A little over a year and a half ago, I started work on a project that I thought would be relatively trivial: build a plugin for Unity that will help people develop games for old systems. Where this endeavor took me was surprising, as it turned into a full suite of tools that would allow someone to take an idea, prototype it, simulate it with the restrictions of the actual hardware, and then export functional assembly language for the Sega Master System, NES, Genesis, SNES, or PC-Engine. Introducing…HUSSAR!
- Holistic – Encompasses all of the components of the target hardware, from video display to sound chip to memory restrictions.
- Unified – All management is handled within the friendly WYSIWYG interface of Unity with consistent metaphors, not spread over a bunch of special little tools.
- Simulator – Simulate–not emulate!–the restrictions, quirks, and functionality of the hardware to allow the user to test and prove out their work out before moving forward.
- Some – It’s not going to do everything for you…
- Assembly – While it will export assemble-able source, the user still needs to provide their own optimized routines. This means the format needs to be flexible and amenable to their needs.
- Required – Well, yeah.
The goals of the product are as follows:
- Works in “vanilla” Unity, without any required plugins such as 2D Toolkit or the like.
- Press “Play” to simulate it in the editor. You can even share your game as a PC/Mac/Web executable!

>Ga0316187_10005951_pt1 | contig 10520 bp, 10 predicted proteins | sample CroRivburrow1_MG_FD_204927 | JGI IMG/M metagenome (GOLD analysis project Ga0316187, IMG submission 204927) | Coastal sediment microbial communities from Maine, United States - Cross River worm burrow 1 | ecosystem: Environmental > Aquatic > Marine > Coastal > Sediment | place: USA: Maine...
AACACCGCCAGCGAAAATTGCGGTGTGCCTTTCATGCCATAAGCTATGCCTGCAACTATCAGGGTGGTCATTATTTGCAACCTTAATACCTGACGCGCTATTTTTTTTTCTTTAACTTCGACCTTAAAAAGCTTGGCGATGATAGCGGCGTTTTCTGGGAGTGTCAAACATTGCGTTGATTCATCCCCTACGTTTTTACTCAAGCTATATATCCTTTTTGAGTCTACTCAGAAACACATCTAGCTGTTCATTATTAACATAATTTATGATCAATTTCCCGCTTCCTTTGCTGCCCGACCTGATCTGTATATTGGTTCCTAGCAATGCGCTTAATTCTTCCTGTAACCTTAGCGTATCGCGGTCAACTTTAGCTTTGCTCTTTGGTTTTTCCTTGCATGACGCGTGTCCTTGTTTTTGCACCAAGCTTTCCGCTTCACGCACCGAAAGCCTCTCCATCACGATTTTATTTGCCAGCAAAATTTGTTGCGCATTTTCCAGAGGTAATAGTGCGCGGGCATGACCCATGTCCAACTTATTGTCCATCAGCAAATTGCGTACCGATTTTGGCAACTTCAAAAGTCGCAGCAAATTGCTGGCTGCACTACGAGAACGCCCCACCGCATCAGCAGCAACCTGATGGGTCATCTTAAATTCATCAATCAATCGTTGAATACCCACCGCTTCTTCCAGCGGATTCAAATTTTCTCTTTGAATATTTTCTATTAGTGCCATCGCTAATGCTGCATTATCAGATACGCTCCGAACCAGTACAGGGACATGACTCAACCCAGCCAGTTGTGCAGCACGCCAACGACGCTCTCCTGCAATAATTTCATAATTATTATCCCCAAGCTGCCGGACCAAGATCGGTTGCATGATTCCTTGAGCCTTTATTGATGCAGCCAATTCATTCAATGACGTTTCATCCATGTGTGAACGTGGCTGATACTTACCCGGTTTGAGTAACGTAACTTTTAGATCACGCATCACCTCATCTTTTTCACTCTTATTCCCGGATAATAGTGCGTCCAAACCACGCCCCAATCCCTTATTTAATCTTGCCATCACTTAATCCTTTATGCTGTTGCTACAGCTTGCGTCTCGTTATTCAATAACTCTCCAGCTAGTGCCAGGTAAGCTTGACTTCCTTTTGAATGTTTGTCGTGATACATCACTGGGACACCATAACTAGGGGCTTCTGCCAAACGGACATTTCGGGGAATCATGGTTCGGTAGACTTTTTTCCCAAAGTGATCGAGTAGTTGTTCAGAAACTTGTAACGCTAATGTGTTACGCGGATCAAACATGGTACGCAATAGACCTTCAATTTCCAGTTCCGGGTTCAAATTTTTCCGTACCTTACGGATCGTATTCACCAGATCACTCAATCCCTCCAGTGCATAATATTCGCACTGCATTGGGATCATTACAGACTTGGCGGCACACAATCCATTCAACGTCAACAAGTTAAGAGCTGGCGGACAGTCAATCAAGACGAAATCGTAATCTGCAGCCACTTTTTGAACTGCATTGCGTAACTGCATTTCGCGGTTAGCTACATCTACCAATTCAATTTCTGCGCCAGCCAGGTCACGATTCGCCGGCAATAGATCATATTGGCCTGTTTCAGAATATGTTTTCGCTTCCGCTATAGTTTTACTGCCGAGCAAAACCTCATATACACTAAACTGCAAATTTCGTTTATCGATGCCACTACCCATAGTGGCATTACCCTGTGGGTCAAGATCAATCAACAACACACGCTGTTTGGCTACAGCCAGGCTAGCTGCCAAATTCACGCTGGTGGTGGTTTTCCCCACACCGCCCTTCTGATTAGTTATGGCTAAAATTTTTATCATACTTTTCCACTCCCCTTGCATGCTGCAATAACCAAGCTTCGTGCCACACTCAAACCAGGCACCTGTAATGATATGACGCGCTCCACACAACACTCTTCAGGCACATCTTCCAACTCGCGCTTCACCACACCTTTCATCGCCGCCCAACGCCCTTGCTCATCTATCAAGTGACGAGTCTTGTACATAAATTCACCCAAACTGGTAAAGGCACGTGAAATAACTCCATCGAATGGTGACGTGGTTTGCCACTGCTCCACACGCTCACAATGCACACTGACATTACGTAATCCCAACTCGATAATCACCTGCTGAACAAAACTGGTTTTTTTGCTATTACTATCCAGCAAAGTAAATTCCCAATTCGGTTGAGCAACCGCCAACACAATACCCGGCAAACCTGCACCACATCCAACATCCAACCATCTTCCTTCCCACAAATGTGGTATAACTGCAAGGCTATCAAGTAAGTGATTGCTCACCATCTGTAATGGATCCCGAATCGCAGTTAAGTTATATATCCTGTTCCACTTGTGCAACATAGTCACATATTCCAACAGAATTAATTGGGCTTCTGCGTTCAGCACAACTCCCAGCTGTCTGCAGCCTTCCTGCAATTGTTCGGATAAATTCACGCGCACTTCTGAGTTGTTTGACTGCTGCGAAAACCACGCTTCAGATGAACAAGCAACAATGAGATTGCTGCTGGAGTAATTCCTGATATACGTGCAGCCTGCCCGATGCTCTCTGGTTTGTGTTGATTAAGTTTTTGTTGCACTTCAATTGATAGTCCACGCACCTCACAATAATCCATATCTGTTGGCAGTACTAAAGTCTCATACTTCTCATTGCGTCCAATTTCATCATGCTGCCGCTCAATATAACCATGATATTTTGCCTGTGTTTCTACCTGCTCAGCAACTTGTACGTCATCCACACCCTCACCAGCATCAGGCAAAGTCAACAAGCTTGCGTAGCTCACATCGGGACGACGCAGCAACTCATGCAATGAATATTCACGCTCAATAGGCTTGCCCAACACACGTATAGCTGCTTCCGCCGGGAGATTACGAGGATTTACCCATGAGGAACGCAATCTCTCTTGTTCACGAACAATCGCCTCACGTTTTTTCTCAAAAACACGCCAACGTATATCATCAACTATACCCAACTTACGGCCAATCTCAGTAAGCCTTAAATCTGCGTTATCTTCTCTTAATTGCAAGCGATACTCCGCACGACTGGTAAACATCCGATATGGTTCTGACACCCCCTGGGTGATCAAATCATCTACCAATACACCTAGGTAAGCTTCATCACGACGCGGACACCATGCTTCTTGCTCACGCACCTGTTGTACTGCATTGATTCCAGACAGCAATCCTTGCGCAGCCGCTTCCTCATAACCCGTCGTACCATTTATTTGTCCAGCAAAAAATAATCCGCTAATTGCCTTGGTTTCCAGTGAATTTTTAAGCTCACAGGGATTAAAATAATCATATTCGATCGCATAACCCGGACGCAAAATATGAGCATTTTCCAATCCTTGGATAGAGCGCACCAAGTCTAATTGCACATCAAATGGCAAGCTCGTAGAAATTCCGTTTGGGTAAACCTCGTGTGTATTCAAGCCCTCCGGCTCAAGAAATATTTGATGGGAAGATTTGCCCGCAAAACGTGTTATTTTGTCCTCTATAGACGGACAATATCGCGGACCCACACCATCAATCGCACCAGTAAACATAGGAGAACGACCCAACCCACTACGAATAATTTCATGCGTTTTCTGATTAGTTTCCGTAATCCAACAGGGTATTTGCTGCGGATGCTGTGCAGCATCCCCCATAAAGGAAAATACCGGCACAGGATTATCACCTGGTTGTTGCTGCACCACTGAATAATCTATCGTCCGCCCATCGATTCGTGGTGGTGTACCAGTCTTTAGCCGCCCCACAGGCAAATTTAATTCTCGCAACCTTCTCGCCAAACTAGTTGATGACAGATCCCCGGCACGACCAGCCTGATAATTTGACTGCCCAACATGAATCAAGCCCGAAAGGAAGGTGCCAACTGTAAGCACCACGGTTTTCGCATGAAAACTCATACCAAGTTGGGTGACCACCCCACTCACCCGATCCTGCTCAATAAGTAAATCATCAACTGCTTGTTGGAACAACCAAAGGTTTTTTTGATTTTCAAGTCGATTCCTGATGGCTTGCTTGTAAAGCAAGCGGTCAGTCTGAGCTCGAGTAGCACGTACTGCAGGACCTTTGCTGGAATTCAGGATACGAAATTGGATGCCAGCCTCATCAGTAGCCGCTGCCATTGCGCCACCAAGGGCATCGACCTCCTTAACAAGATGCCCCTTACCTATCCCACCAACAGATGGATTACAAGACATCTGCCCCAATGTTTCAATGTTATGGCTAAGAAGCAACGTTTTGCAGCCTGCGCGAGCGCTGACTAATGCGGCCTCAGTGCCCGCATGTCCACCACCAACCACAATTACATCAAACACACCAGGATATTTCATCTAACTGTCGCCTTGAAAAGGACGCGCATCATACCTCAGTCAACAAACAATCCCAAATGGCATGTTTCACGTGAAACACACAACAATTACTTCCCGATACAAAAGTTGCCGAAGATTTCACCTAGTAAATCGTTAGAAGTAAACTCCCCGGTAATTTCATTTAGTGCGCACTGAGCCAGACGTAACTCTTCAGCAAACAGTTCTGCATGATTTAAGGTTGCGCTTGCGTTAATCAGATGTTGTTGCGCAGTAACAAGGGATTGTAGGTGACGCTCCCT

- Prototype in C# to find the fun early instead of banging your head against the wall in 6502 assembly.
- Simple to use and understand, sharing the metaphors and user interface that Unity already affords.
- Use familiar tools for best results. You know what’s a good pixel editor? Photoshop or Paint Shop Pro. You know what isn’t? Some crude tool I tried to stuff into Unity.
- Offers hooks for users to customize the routines and output to their needs. Want to customize your output for WLA-DX instead of TASM? The data structures are there for you and the system is built for your plugin!
- Extensible for future platforms (I’m looking at you, Neo Geo!).
Already the work has led me into some interesting and unexpected areas, and I’ll be using this space to go in-depth on them. Not only have I become more fluent with the editor side of Unity, but I’ve had to delve into areas of computer science that I had never touched before: I’ll talk about how the “flag problem” led me into graph theory, or how user-defined rules turned into optimized bin packing and hill climbing.
I’m hoping that I can use this blog as a method to push forward with the toolset, and I hope to be able to engage in meaningful dialogue with the retro homebrew community!